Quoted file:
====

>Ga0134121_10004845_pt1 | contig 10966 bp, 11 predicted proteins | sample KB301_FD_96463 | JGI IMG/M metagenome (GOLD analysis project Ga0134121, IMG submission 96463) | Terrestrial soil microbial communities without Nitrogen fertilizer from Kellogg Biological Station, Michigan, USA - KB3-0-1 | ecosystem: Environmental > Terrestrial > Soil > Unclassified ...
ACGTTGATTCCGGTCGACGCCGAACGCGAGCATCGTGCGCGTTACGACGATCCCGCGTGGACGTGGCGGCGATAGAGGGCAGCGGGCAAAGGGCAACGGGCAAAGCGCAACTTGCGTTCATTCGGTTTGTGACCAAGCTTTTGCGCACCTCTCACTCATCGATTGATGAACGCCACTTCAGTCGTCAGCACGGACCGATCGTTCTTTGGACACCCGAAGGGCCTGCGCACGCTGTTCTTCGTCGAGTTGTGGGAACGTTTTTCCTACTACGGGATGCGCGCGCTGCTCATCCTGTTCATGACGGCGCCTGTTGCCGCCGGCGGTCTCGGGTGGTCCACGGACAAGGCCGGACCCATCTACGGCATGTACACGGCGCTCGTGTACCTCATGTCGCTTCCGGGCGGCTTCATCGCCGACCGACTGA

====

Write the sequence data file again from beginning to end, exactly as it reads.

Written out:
>Ga0134121_10004845_pt1 | contig 10966 bp, 11 predicted proteins | sample KB301_FD_96463 | JGI IMG/M metagenome (GOLD analysis project Ga0134121, IMG submission 96463) | Terrestrial soil microbial communities without Nitrogen fertilizer from Kellogg Biological Station, Michigan, USA - KB3-0-1 | ecosystem: Environmental > Terrestrial > Soil > Unclassified ...
ACGTTGATTCCGGTCGACGCCGAACGCGAGCATCGTGCGCGTTACGACGATCCCGCGTGGACGTGGCGGCGATAGAGGGCAGCGGGCAAAGGGCAACGGGCAAAGCGCAACTTGCGTTCATTCGGTTTGTGACCAAGCTTTTGCGCACCTCTCACTCATCGATTGATGAACGCCACTTCAGTCGTCAGCACGGACCGATCGTTCTTTGGACACCCGAAGGGCCTGCGCACGCTGTTCTTCGTCGAGTTGTGGGAACGTTTTTCCTACTACGGGATGCGCGCGCTGCTCATCCTGTTCATGACGGCGCCTGTTGCCGCCGGCGGTCTCGGGTGGTCCACGGACAAGGCCGGACCCATCTACGGCATGTACACGGCGCTCGTGTACCTCATGTCGCTTCCGGGCGGCTTCATCGCCGACCGACTGA